Herndon v. Imperial County et al

Filing 33

ORDER Adopting 32 Report and Recommendation and Granting Defendants' 23 Motion to Dismiss. Plaintiff is granted leave to file an amended complaint within 20 days of the filing of this order. If Plaintiff fails to file an amended complaint within the prescribed deadline, the Complaint will be subject to dismissal. Signed by Judge Gonzalo P. Curiel on 9/22/16. (dlg)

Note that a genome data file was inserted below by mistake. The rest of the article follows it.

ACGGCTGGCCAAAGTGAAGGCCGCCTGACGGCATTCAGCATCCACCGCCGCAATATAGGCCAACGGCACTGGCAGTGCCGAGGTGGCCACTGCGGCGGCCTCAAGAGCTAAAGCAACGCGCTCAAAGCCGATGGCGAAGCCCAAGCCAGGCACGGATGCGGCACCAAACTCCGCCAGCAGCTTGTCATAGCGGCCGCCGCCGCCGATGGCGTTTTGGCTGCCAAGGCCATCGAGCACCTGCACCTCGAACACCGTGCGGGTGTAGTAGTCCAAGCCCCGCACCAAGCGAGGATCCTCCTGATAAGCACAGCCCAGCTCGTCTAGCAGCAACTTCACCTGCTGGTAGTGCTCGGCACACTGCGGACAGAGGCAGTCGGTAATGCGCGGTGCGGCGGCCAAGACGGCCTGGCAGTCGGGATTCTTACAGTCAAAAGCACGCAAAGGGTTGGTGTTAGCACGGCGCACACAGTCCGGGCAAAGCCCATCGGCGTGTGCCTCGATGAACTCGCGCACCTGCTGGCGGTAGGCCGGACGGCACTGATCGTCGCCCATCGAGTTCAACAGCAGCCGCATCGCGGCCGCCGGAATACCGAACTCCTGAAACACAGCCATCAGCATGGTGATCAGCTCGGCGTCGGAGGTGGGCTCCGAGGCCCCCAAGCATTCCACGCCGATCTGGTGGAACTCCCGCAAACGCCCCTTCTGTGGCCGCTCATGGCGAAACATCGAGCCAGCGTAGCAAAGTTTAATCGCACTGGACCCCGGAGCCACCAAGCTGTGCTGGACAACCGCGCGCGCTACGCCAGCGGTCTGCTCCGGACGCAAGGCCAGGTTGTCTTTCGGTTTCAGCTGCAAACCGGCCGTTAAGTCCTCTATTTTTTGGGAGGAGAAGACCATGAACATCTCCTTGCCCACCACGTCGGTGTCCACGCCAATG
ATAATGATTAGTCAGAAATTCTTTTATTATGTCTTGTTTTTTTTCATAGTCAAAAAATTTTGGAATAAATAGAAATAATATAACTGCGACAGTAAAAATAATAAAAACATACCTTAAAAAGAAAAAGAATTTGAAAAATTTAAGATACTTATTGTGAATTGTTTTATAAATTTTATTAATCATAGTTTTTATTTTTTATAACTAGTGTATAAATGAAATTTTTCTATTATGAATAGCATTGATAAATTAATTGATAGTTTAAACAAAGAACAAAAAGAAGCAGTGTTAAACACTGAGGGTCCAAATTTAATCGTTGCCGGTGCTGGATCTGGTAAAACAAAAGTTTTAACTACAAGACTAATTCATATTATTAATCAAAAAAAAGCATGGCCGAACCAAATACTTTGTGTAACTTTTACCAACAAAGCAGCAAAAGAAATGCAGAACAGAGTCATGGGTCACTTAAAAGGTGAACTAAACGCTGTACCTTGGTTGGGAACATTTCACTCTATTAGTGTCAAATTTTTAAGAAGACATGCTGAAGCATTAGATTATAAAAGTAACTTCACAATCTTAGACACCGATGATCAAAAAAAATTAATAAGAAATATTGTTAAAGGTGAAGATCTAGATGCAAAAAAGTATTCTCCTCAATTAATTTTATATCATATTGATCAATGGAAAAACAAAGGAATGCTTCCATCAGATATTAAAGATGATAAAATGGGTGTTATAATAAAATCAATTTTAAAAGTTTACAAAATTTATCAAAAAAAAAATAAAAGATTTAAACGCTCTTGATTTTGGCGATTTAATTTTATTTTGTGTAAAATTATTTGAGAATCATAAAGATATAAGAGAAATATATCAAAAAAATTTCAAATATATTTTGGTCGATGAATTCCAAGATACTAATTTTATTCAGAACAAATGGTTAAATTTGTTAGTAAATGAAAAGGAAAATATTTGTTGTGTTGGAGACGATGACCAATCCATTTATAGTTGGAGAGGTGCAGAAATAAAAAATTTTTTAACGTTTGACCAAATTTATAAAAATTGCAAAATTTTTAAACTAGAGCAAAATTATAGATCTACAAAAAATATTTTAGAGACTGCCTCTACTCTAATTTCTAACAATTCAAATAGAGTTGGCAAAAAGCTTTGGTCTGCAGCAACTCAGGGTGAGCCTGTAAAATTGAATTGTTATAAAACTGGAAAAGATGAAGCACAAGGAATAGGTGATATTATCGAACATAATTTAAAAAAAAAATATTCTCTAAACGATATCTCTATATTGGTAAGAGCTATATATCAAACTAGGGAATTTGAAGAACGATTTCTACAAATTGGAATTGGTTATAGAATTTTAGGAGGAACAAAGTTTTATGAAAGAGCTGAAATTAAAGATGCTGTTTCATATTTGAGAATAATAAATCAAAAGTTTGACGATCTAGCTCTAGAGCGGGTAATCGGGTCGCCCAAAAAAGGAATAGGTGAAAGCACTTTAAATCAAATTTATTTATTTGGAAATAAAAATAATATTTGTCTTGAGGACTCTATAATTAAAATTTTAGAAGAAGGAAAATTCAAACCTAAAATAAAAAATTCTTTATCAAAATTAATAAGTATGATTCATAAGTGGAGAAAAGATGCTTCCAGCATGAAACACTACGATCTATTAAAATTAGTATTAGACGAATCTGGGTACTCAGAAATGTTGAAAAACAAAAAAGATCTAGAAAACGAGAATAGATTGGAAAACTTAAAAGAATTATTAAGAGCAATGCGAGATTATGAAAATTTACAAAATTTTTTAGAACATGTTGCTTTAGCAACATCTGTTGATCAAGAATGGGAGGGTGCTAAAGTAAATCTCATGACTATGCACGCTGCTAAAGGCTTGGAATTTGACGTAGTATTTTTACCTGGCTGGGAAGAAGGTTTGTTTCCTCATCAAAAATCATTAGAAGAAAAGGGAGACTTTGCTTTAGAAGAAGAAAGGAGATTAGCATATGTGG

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1 2 3 4 5 6 7 8 UNITED STATES DISTRICT COURT 9 SOUTHERN DISTRICT OF CALIFORNIA 10 MICHAEL LERAY HERNDON, 11 12 Plaintiff, v. 13 14 15 16 17 18 19 20 21 CASE NO. 14cv709-GPC(PCL) IMPERIAL COUNTY, CALIFORNIA, by and through its Board of Supervisors; CALIPATRIA STATE PRISON; J. JANDA; FRANK X CHAVEZ; W.L. MONTGOMERY; JAMES HATFIELD; H.L. DRAKE; B.W. BARGANIER; C. IMADA, D.W. BELL; A. LARA; R. HOPPER; S. ANDERSEN; JEFFREY A. BEARD; DOES 1 THROUGH 100, ORDER ADOPTING REPORT AND RECOMMENDATION GRANTING DEFENDANTS’ MOTION TO DISMISS [Dkt. No. 23.] Defendant. Plaintiff Michael Leray Herndon (“Plaintiff”), a state prisoner proceeding with 22 counsel, filed a complaint pursuant to 42 U.S.C. § 1983 alleging violations of his rights 23 to equal protection and due process and violations of the Eighth Amendment right to 24 be free from cruel and unusual punishment, and conspiracy to interfere and failure to 25 prevent a conspiracy. (Dkt. No. 1.) He also alleges a state law violation based on the 26 failure to adequately train and supervise deputies. (Id.) 27 On February 3, 2016, Defendants A. Lara, J. Hatfield, H. Drake, W. 28 Montgomery, F. Chavez and Calipatria State Prison filed a motion to dismiss. (Dkt. -1- [14CV709-GPC(PCL)] 1 No. 23.) An opposition was filed on March 11, 2016. (Dkt. No. 28.) A reply was filed 2 on March 18, 2016. (Dkt. No. 29.) On August 11, 2016, the Magistrate Judge filed a 3 report and recommendation granting in part and denying in part Defendants A. Lara, 4 J. Hatfield, H. Drake, W. Montomery, F. Chavez and Calipatria State Prison’s motion 5 to dismiss.1 (Dkt. No. 32.) No objections were filed. After a careful review of the 6 briefing, supporting documentation and the applicable law, the Court ADOPTS the 7 report and recommendation and GRANTS Defendants’ motion to dismiss for failure 8 to state a claim. 9 10 Procedural Background On March 27, 2014, Plaintiff filed a complaint against numerous Defendants for 11 constitutional violations under 42. U.S.C. § 1983 and related state law claim. (Dkt. No. 12 1.) Plaintiff failed to serve the defendants in this case and on August 29, 2014, the 13 Court held an order to show cause hearing. (Dkt. No. 6.) At the hearing, Plaintiff’s 14 counsel indicated he was in settlement negotiations and requested additional time to 15 serve the defendants which the Court granted. (Id.) The Court also set a follow up 16 hearing on October 31, 2014. (Id.) At the October 31, 2014 hearing, Plaintiff’s 17 counsel did not appear and the complaint had not yet been served. (Dkt. No. 7.) 18 Therefore, the Court dismissed the case without prejudice for failing to timely serve the 19 defendants. (Id.) Almost a year later, on October 30, 2015, Plaintiff filed a motion 20 to set aside judgment or relief from judgment. (Dkt. No. 9.) On January 4, 2016, the 21 Court granted Plaintiff’s motion for relief and ordered that Plaintiff serve the complaint 22 within ten days. (Id. ¶ 10.) The moving Defendants, A. Lara, J. Hatfield, H. Drake, W. 23 Montomery, F. Chavez and Calipatria State Prison, were served as well as non-moving 24 Defendants C. Imada and B. Bargainer. (Dkt. Nos. 13-21.) The docket does not reflect 25 that Defendants J. Janda, D. Bell, R. Hopper, and J. Beard were served. 26 / / / / 27 1 While the Magistrate Judge’s order recommended granting in part and denying 28 in part Defendants’ motion to dismiss, in fact, the order recommends dismissing the Complaint. -2- [14CV709-GPC(PCL)] 1 2 Factual Background Plaintiff is an inmate housed at Calipatria State Prison. (Dkt. No. 1, Compl. ¶ 3 4.) According to the Complaint, J. Janda was the warden of Calipatria State Prison; F. 4 Chavez was the Chief Deputy Warden, and W. Montgomery is currently the warden of 5 Calipatria State Prison. (Id. ¶¶ 7, 8, 9.) The Complaint also alleges that H. Drake was 6 the Senior Hearing Office (“SHO”) at Calipatria State Prison who heard Plaintiff’s 7 Rules Violations Report (“RVR”) 115 hearing and found him guilty of the RVR; B. 8 Bargainer is a Correctional Officer (“CO”) who was the Housing Unit C3 Control 9 Officer where Plaintiff was housed at the time of the incident; J. Hatfield is a 10 Correctional Lieutenant and charged Plaintiff with attempted homicide despite the facts 11 and witness statements which violated CDCR2 procedure and training regarding “Crime 12 Scene and Evidence Preservation.” (Id. ¶¶ 10, 11, 12.) Hatfield also prepared and 13 signed an inaccurate RVR 115 against Plaintiff. (Id. ¶ 12.) 14 C. Imada is a Correctional Sergeant who was the Incident Commander at the 15 time of the incident and investigation, and allegedly violated CDCR procedure and 16 training regarding “Crime Scene and Evidence Preservation.” (Id. ¶ 13.) Defendant D. 17 Bell is Facility Captain; A. Lara is a Correctional Sergeant at the time of the incident 18 and investigation; R. Hopper is Correctional Lieutenant at Calipatria, and J. Beard was 19 the Secretary of the CDCR. (Id. ¶¶ 14, 15, 16, 17.) 20 In reciting the factual allegations, the Magistrate Judge pieced together what 21 happened through the administrative record attached to the Complaint. (Dkt. No. 32 22 at 2-4 & n. 2.) 23 Plaintiff alleges that on February 26, 2013, Defendant B. Bargainer 24 (“Bargainer”), a Control Booth Officer at Calipatria, released Plaintiff from the “lower 25 A section” of the prison shower to return to his cell for standing count. (Dkt. No. 1, 26 Compl., Ex. A at 15.) At the same time, an inmate in cell C3-101 requested to be 27 released from his cell for medical treatment of an established knee injury. (Id. at 17.) 28 2 California Department of Corrections and Rehabilitation -3- [14CV709-GPC(PCL)] 1 An altercation involving Plaintiff and the two occupants of cell 101 ensued which 2 resulted in serious injuries to all three inmates and required transport to the hospital. 3 (Id.) 4 According to Plaintiff, contrary to CDCR policy, Bargainer did not sent a floor 5 staff to cell 101 to verify the inmate’s request but instead released the inmate at 6 institutional count time for a non serious or non-life threatening injury. (Id.) Two 7 inmate-produced weapons were found at the scene of the attack. (Id., Ex. B. at 20.) 8 Plaintiff alleges he suffers from a permanent injury to his left thumb and chest. (Id., Ex. 9 A at 17.) He claims that Bargainer violated his Eighth Amendment right by failing to 10 protect him from serious injury. (Id.) 11 After the incident, Lieutenant J. Hatfield (“Hatfield”), Bargainer’s supervisor, 12 issued Plaintiff a Rules Violation Report (“RVR”) to “cover up” Bargainer’s violation 13 of CDCR policy. (Id.) In fact, Supervisor Sergeant C. Imada (“Imada”) acknowledged 14 that Bargainer did not follow proper procedure. (Id.) Hatfield also investigated 15 Bargainer’s alleged misconduct. (Id. at 18.) 16 Plaintiff also alleges multiple due process violations during the different stages 17 of the RVR process. (Id., Ex. C at 27-28.) He claims that the RVR for attempted 18 homicide or the lesser offense of battery on an inmate with weapon should never have 19 been issued against him. (Id. at 27-28.) In addition, the investigation of the charge was 20 unfair and not properly carried out because the Investigative Employee did not question 21 all of the staff and inmate witnesses, the Senior Hearing Officer (“SHO”) did not 22 follow due process guidelines and took over 70 days to complete the review process 23 hindering his ability to timely appeal his ad seg placement, the SHO did not indicate 24 in the final copy that a hearing was held on June 4 and 5, 2013 and he omitted 25 questions Plaintiff posed to Bargainer and Imada during their testimony. (Id. at 28.) 26 Plaintiff alleges causes of action under 42 U.S.C. § 1983 for violations of his 27 equal protection and due process rights, cruel and unusual punishment under the Eighth 28 Amendment and conspiracy to interfere and failure to prevent a conspiracy. (Dkt. No. -4- [14CV709-GPC(PCL)] 1 1.) The Complaint also alleges failure to adequately train and supervise deputies. (Id.) 2 A. 3 Standard of Review The district court “shall make a de novo determination of those portions of the 4 report . . . to which objection is made,” and “may accept, reject, or modify, in whole or 5 in part, the findings or recommendations made by the magistrate judge.” 28 U.S.C. § 6 636(b)(1). When no objections are filed, a district court may assume the correctness 7 of the magistrate judge’s findings of fact and decide the motion on the applicable law. 8 Campbell v. U.S. Dist. Court, 501 F.2d 196, 206 (9th Cir. 1974); Johnson v. Nelson, 9 142 F. Supp. 2d 1215, 1217 (S.D. Cal. 2001). see also United States v. Raddatz, 447 10 U.S. 667, 676 (1980); United States v. Remsing, 874 F.2d 614, 617 (9th Cir. 1989). 11 Under such circumstances, the Ninth Circuit has held that a failure to file objections 12 only relieves the trial court of its burden to give de novo review to factual findings; 13 conclusions of law must still be reviewed de novo. Robbins v. Carey, 481 F.3d 1143, 14 1147 (9th Cir. 2007). 15 Here, Plaintiff did not file an objection as to the recommendation that the Court 16 grant Defendants’ motion to dismiss. Accordingly, the Court may “assume the 17 correctness of the magistrate judge’s findings of fact and decide the motion on the 18 applicable law.” See Campbell, 501 F.2d at 206. 19 B. Legal Standard on Motion to Dismiss 20 Federal Rule of Civil Procedure (“Rule”) 12(b)(6) permits dismissal for “failure 21 to state a claim upon which relief can be granted.” Fed. R. Civ. P. 12(b)(6). Dismissal 22 under Rule 12(b)(6) is appropriate where the complaint lacks a cognizable legal theory 23 or sufficient facts to support a cognizable legal theory. See Balistreri v. Pacifica Police 24 Dep’t., 901 F.2d 696, 699 (9th Cir. 1990). Under Federal Rule of Civil Procedure 25 8(a)(2), the plaintiff is required only to set forth a “short and plain statement of the 26 claim showing that the pleader is entitled to relief,” and “give the defendant fair notice 27 of what the . . . claim is and the grounds upon which it rests.” Bell Atlantic Corp. v. 28 Twombly, 550 U.S. 544, 555 (2007). A motion to dismiss should be granted if plaintiff -5- [14CV709-GPC(PCL)] 1 fails to proffer “enough facts to state a claim to relief that is plausible on its face.” Id. 2 at 570. 3 A complaint may survive a motion to dismiss only if, taking all well-pleaded 4 factual allegations as true, it contains enough facts to “state a claim to relief that is 5 plausible on its face.” Ashcroft v. Iqbal, --- U.S. ----, 129 S. Ct. 1937, 1949 (2009) 6 (quoting Twombly, 550 U.S. at 570). “While legal conclusions can provide the 7 framework of a complaint, they must be supported by factual allegations.” Id. at 1950. 8 “A claim has facial plausibility when the plaintiff pleads factual content that allows the 9 court to draw the reasonable inference that the defendant is liable for the misconduct 10 alleged.” Id. at 1949. “Threadbare recitals of the elements of a cause of action, 11 supported by mere conclusory statements, do not suffice.” Id. “In sum, for a complaint 12 to survive a motion to dismiss, the non-conclusory factual content, and reasonable 13 inferences from that content, must be plausibly suggestive of a claim entitling the 14 plaintiff to relief.” Moss v. U.S. Secret Serv., 572 F.3d 962, 969 (9th Cir. 2009) 15 (quotations omitted). In reviewing a Rule 12(b)(6) motion, the Court accepts as true 16 all facts alleged in the complaint, and draws all reasonable inferences in favor of the 17 plaintiff. al-Kidd v. Ashcroft, 580 F.3d 949, 956 (9th Cir. 2009). 18 Where a motion to dismiss is granted, “leave to amend should be granted ‘unless 19 the court determines that the allegation of other facts consistent with the challenged 20 pleading could not possibly cure the deficiency.’” DeSoto v. Yellow Freight Sys., Inc., 21 957 F.2d 655, 658 (9th Cir. 1992) (quoting Schreiber Distrib. Co. v. Serv-Well 22 Furniture Co., 806 F.2d 1393, 1401 (9th Cir. 1986)). In other words, where leave to 23 amend would be futile, the Court may deny leave to amend. See Desoto, 957 F.2d at 24 658; Schreiber, 806 F.2d at 1401. 25 C. Analysis 26 Here, Defendants argue that Plaintiff has only provided summary allegations and 27 failed to set forth specific factual allegations regarding each Defendants’ involvement 28 in the constitutional violation. Plaintiff disagrees. -6- [14CV709-GPC(PCL)] 1 The Court finds that the Complaint is devoid of any facts to support the 2 numerous causes of action Plaintiff asserts. Plaintiff has clearly failed to comply with 3 Rule 8 which requires that he provide a “short and plain statement of the claim showing 4 that the pleader is entitled to relief.” Fed. R. Civ. P. 8(a)(2). “A plaintiff’s obligation 5 to provide the ‘grounds’ of his ‘entitle[ment] to relief’ requires more than labels and 6 conclusions, and a formulaic recitation of the elements of a cause of action will not 7 do.” Twombly, 550 U.S. at 555 (2007) (internal citations omitted). “Factual 8 allegations must be enough to raise a right to relief above the speculative level . . . .” 9 Id. (citation omitted). In this case, Plaintiff fails to comply with Rule 8 because no 10 factual allegations concerning the incident are plead in the Complaint. As such, the 11 Complaint is devoid of facts to support any cause of action and the Court GRANTS 12 Defendants’ motion to dismiss all causes of action.3 13 As noted above, the Magistrate Judge pieced together the factual allegations 14 based on the administrative record that is attached to the Complaint. Alternatively, 15 even if the Court were to consider the factual allegations extracted from the 16 administrative record, those facts are not sufficient to state a claim. 17 1. 18 “The Equal Protection Clause of the Fourteenth Amendment commands that no Equal Protection 19 State shall ‘deny to any person within its jurisdiction the equal protection of the laws,’ 20 which is essentially a direction that all persons similarly situated should be treated 21 alike.” City of Cleburne v. Cleburne Living Ctr., 473 U.S. 432, 439 (1985). “To state 22 a claim under 42 U.S.C. § 1983 for a violation of the Equal Protection Clause of the 23 Fourteenth Amendment a plaintiff must show that the defendants acted with an intent 24 or purpose to discriminate against the plaintiff based upon membership in a protected 25 class.” Lee v. City of Los Angeles, 250 F.3d 668, 686 (9th Cir. 2001) (citation 26 27 3 While Defendants move to dismiss the entire Complaint, they have not moved to dismiss the state law claim of failure to adequately train and supervise deputies. 28 Despite this omission, the Court dismisses the Complaint for failure to allege any facts about the incident that give rise to Plaintiff’s claims. -7- [14CV709-GPC(PCL)] 1 omitted). 2 If plaintiff does not allege membership in a class or group, he can assert an equal 3 protection claim based on a “class of one” by demonstrating that he has “been 4 intentionally treated differently from others similarly situated and that there is no 5 rational basis for the difference in treatment.” Squaw Valley Dev. Co. v. Goldberg, 6 375 F.3d 936, 944 (9th Cir. 2004). 7 Here, on reviewing the Complaint and attached exhibits, it is not clear which 8 theory of equal protection Plaintiff seeks to assert a claim and no facts are alleged to 9 support any theory of equal protection. Accordingly, Plaintiff fails to state an equal 10 protection cause of action. 11 2. 12 The Eighth Amendment requires prison officials to “take reasonable measures Eighth Amendment Failure to Protect 13 to guarantee the safety of the inmates.” Hudson v. Palmer, 468 U.S. 517, 526-27 14 (1984). This imposes a duty on prison officials to “protect prisoners from violence at 15 the hands of other prisoners.” Farmer v. Brennan, 511 U.S. 825, 833 (1994) (citations 16 omitted); Hearns v. Terhune, 413 F.3d 1036, 1040 (9th Cir. 2005). The Ninth Circuit 17 has held that the “failure of prison officials to protect inmates from attacks by other 18 inmates may rise to the level of an Eighth Amendment violation when: (1) the 19 deprivation alleged is ‘objectively, sufficiently serious’ and (2) the prison officials had 20 a ‘sufficiently culpable state of mind,’ acting with deliberate indifference.” Hearns, 21 413 F.3d at 1040 (quoting Farmer, 511 U.S. at 83). “[D]eliberate indifference entails 22 something more than mere negligence . . . [but] is satisfied by something less than acts 23 or omissions for the very purpose of causing harm or with knowledge that harm will 24 result.” Id. 25 Although the moving defendants argue that the Eighth Amendment claim does 26 not state a claim, it appears that Plaintiff is alleging an Eighth Amendment claim 27 against Bargainer for failing to protect him, (Dkt. No. 1, Compl. Ex. A. at 17). 28 Bargainer, while having been served, has not filed a motion to dismiss. Nevertheless, -8- [14CV709-GPC(PCL)] 1 Plaintiff has not alleged facts that Bargainer’s failure to protect him rises to an Eighth 2 Amendment violation. Due Process4 3 3. 4 “The requirements of procedural due process apply only to the deprivation of 5 interests encompassed by the Fourteenth Amendment’s protection of liberty and 6 property.” Bd. of Regents v. Roth, 408 U.S. 564, 569 (1972). State law can provide 7 a prisoner liberty interests sufficient to invoke due process protections. Meachum v. 8 Fano, 427 U.S. 215, 226-27 (1976). 9 In Sandin, the United States Supreme Court held that whether a state has created 10 a liberty interest is determined by focusing on the nature of the deprivation. Sandin v. 11 Conner, 515 U.S. 472 (1995). A prisoner can show a liberty interest under the Due 12 Process Clause of the Fourteenth Amendment only if he alleges a change in 13 confinement that imposes an “atypical and significant hardship . . . in relation to the 14 ordinary incidents of prison life.” Id. at 484 (citations omitted). In Sandin, the 15 Supreme Court considered three factors in determining whether the plaintiff possessed 16 a liberty interest in avoiding disciplinary segregation: “1) whether the challenged 17 condition ‘mirrored those conditions imposed upon inmates in administrative 18 segregation and protective custody,’ and thus comported with the prison’s discretionary 19 authority; 2) the duration of the condition, and the degree of restraint imposed; and 3) 20 whether the state’s action will invariably affect the duration of the prisoner’s sentence.” 21 Ramirez v. Galaza, 334 F.3d 850, 861 (9th Cir. 2003) (citing Sandin, 515 U.S. at 48622 87). 23 24 Once a protected liberty interest is established, the Court next determines 4 Defendant argues that it appears that Plaintiff is alleging his procedural due 25 process rights were violated during the disciplinary hearing. The Complaint alleges “Defendants, jointly and severally, engaged in a course of conduct that resulted in the 26 violation of the Plaintiff’s . . . .right to procedural and substantive due process of the law pursuant to the Fifth and Fourteenth Amendments to the Constitution of the United 27 States of America.” (Dkt. No. 1, Compl. ¶ 28.) Based on this allegation, it is not clear whether Plaintiff is alleging a substantive due process claim. If Plaintiff files an 28 amended complaint, he must clarify whether he seeks to allege a procedural and/or substantive due process claim. -9- [14CV709-GPC(PCL)] 1 whether the plaintiff was provided all the process due under Wolff v. McDonnell, 418 2 U.S. 539, 556 (1974). “Prison disciplinary proceedings are not part of a criminal 3 prosecution, and the full panoply of rights due a defendant in such proceedings does 4 not apply.” Wolff, 418 U.S. at 556. In prison disciplinary proceedings, the minimum 5 requirements of due process include written notice of the claimed violation, at least 24 6 hours notice before the hearing, “a written statement of the factfinders as to the 7 evidence relied upon and the reasons for the disciplinary action taken”, an opportunity 8 to “call witnesses and present documentary evidence in his defense when permitting 9 him to do so will not be unduly hazardous to institutional safety or correctional goals” 10 and if an inmate is illiterate or the issues are complex, an inmate should have the 11 opportunity to seek staff or inmate assistance. Id. at 563, 566, 570. 12 In this case, Plaintiff has failed to allege or identify a liberty interest to invoke 13 the protections of the due process clause. Accordingly, on this threshold issue, the 14 procedural due process claim fails to state a claim. Conspiracy to Interfere with Civil Rights, 42 U.S.C. § 19855 15 4. 16 To recover under § 1985, a plaintiff must prove: “(1) a conspiracy; (2) to deprive 17 any person or a class of persons of the equal protection of the laws, or of equal 18 privileges and immunities under the laws; (3) an act by one of the conspirators in 19 furtherance of the conspiracy; and (4) a personal injury, property damage, or a 20 deprivation of any right or privilege of a citizen of the United States.” Gillespie v. 21 Civiletti, 629 F.2d 637, 641 (9th Cir. 1980) (citing Griffin v. Breckenridge, 403 U.S. 22 88, 102-103 (1971)). To deprive any person or a class of persons of the equal 23 protection of the laws, or of equal privileges or immunities under the laws “there must 24 be some racial, or perhaps otherwise class-based, invidiously discriminatory animus 25 behind the conspirators’ action.” Griffin, 403 U.S. at 102. “The conspiracy, in other 26 words, must aim at a deprivation of the equal enjoyment of rights secured by the law 27 5 The Complaint also alleges an action for neglect or failing to prevent conspiracy 28 under 42 U.S.C. § 1986. However, Defendants do not move to dismiss this cause of action. - 10 - [14CV709-GPC(PCL)] 1 to all.” Id. 2 In addition, “[a] claim under [§ 1985] must allege facts to support the allegation 3 that defendants conspired together.” Karim-Panahi v. Los Angeles Police Dept., 839 4 F.2d 621, 626 (9th Cir. 1988). “A mere allegation of conspiracy without factual 5 specificity is insufficient.” Id. To be liable, each participant in the conspiracy must 6 share the common objective of the conspiracy. United StatesSteelworks of Am. v. 7 Phelps Dodge Corp., 865 F.2d 1539, 1540-1541 (9th Cir. 1989) (en banc). 8 In this case, Plaintiff improperly presents a summary formulaic recitation of the 9 cause of action and does not allege any racial or class based discriminatory animus 10 behind the conspirators’ action. See Twombly, 550 U.S. at 555. Moreover, facts are 11 not sufficiently plead to state a claim of conspiracy under § 1985. 12 In sum, the Court GRANTS Defendants’ motion to dismiss the Complaint. 13 D. Eleventh Amendment Immunity 14 Defendants also argue that they are immune from liability in their official 15 capacities under the Eleventh Amendment. Plaintiff disagrees. 16 The Eleventh Amendment bars a plaintiff from bringing damages claims in 17 federal court against state officials in their official capacities, but not in their personal 18 capacities. Will v. Michigan Dept. of State Police, 491 U.S. 58, 71 (1989); Hafer v. 19 Melo, 502 U.S. 21, 31 (1991). 20 Here, Plaintiff seeks monetary damages against Defendants in their personal and 21 official capacities. To the extent Plaintiff seeks damages against Defendants in their 22 official capacity, they are barred by the Eleventh Amendment, and the Court GRANTS 23 Defendants’ motion to dismiss Plaintiff’s claims for monetary damages against them 24 in their official capacities. 25 D. Calipatria State Prison 26 Defendants further argue that Calipatria State Prison is immune pursuant to 28 27 U.S.C. § 1915(e)(2)(B)(ii) & (iii) because it is not a “person” subject to suit but is 28 entitled to absolute immunity from monetary damages under the Eleventh Amendment. - 11 - [14CV709-GPC(PCL)] 1 A state prison, which is an arm of the state government, is not a “person” subject 2 to suit under § 1983. Allison v. California Adult Auth., 419 F.2d 822, 822-23 (9th Cir. 3 1969); see Hale v. State of Arizona, 993 F.2d 1387, 1398-99 (9th Cir. 1993) (holding 4 that a state department of corrections is an arm of the state, and thus, not a “person” 5 within the meaning of § 1983); Alabama v. Pugh, 438 U.S. 781, 782 (1978) (per 6 curiam) (“There can be no doubt . . . that [a] suit against the State and its Board of 7 Corrections is barred by the Eleventh Amendment, unless [the State] has consented to 8 the filing of such a suit.”). 9 Plaintiff has not alleged that California has consented to the filing of this suit. 10 Thus, the Court concludes that any claims against Calipatria State Prison must be 11 dismissed pursuant to both 28 U.S.C. § 1915(e)(2) and § 1915A(b) for both failing to 12 state a claim and for seeking damages. Therefore, the Court GRANTS Defendants’ 13 motion to dismiss Calipatria State Prison. 14 E. Exhaustion 15 Defendants finally argue that Plaintiff has failed to exhaust certain claims 16 because it is clear on the face of the complaint that he did not exhaust; therefore, 17 exhaustion may be raised in a motion to dismiss and not on a motion for summary 18 judgment. They contend that Plaintiff’s inmate appeal does not mirror the allegations 19 in the Complaint and therefore, his claims are not exhausted. According to Defendants, 20 the allegations and facts alleged in the inmate appeals attached to the Complaint are 21 limited to Defendants Bargainer, Hatfield, Imada, Drake; therefore only those claims 22 are exhausted and the claims against Defendants Lara, Chavez, and Montgomery are 23 unexhausted. Plaintiff alleges he alleged exhaustion in the Complaint which are 24 supported by the exhibits attached to the Complaint. 25 Recently, the Ninth Circuit overruled Wyatt v. Terhune, 315 F.3d 1108 (9th Cir. 26 2003) and held that exhaustion should be raised either through (1) a motion to dismiss 27 pursuant to Rule 12(b)(6), in the rare occasion that failure to exhaust is clear on the 28 face of the complaint; or (2) a motion for summary judgment. Albino v. Baca, 747 F.3d - 12 - [14CV709-GPC(PCL)] 1 1162, 1168-69 (9th Cir. 2014). An unenumerated Rule 12(b) motion, as held in Wyatt, 2 is no longer the procedural method to raise the exhaustion issue. Id. 3 Contrary to Defendants’ argument, it is not clear from the face of the complaint 4 that Plaintiff failed to exhaust his administrative remedies because determining 5 exhaustion will require a review of the attached exhibits to the Complaint. Moreover, 6 as stated above, Plaintiff does not provide any facts in the Complaint to support his 7 allegations; therefore, a determination of exhaustion is not possible. Accordingly, the 8 Court DENIES Defendants’ motion to dismiss for failure to exhaust. 9 F. 10 Failure to Serve Remaining Defendants While Defendants do not move to dismiss based on failing to serve certain 11 defendants, the Magistrate Judge recommends dismissing the unserved Defendants. 12 In their motion, Defendants state that Defendants Bargainer, Beard, Bell, Hopper, 13 Imada, Janda, and Imperial County have not yet been served. (Dkt. No. 23-1 at 8 n.1.) 14 However, the docket shows that Defendants Bargainer and Imada were served and that 15 the County of Imperial has been dismissed from the case. (Dkt. Nos. 17, 18, 26.) 16 Therefore, the Magistrate Judge’s recommendation of dismissal for failing to 17 serve and comply with the Court’s order to serve would apply only to the unserved 18 defendants who appear to be Defendants Beard, Bell, Hopper and Janda. Because the 19 Court dismisses the complaint and is granting Plaintiff leave to file an amended 20 complaint, the service issue is now moot. However, the Court admonishes Plaintiff that 21 if he files an amended complaint, he must also timely comply with service of the 22 amended complaint or the unserved defendants will be subject to dismissal. 23 G. Leave to Amend 24 Leave to amend, whether or not requested by the plaintiff, should be granted 25 unless amendment would be futile. Schreiber Distrib. Co., 806 F.2d at 1401. While 26 Plaintiff does not seek leave to amend, the Court concludes that it would not be futile 27 to allow leave to amend and GRANTS Plaintiff leave to amend the complaint. See id. 28 / / / / - 13 - [14CV709-GPC(PCL)] 1 2 Conclusion Based on the above, the Court ADOPTS the report and recommendation and 3 GRANTS Defendants’ motion to dismiss the Complaint. 4 Plaintiff is granted leave to file an amended complaint within 20 days of the 5 filing of this order. Plaintiff’s counsel is warned that this will be Plaintiff’s last 6 opportunity to amend the complaint. If Plaintiff fails to file an amended complaint 7 within the prescribed deadline, the Complaint will be subject to dismissal. 8 IT IS SO ORDERED. 9 10 DATED: September 22, 2016 11 12 HON. GONZALO P. CURIEL United States District Judge 13 14 15 16 17 18 19 20 21 22 23 24 25 26 27 28 - 14 - [14CV709-GPC(PCL)]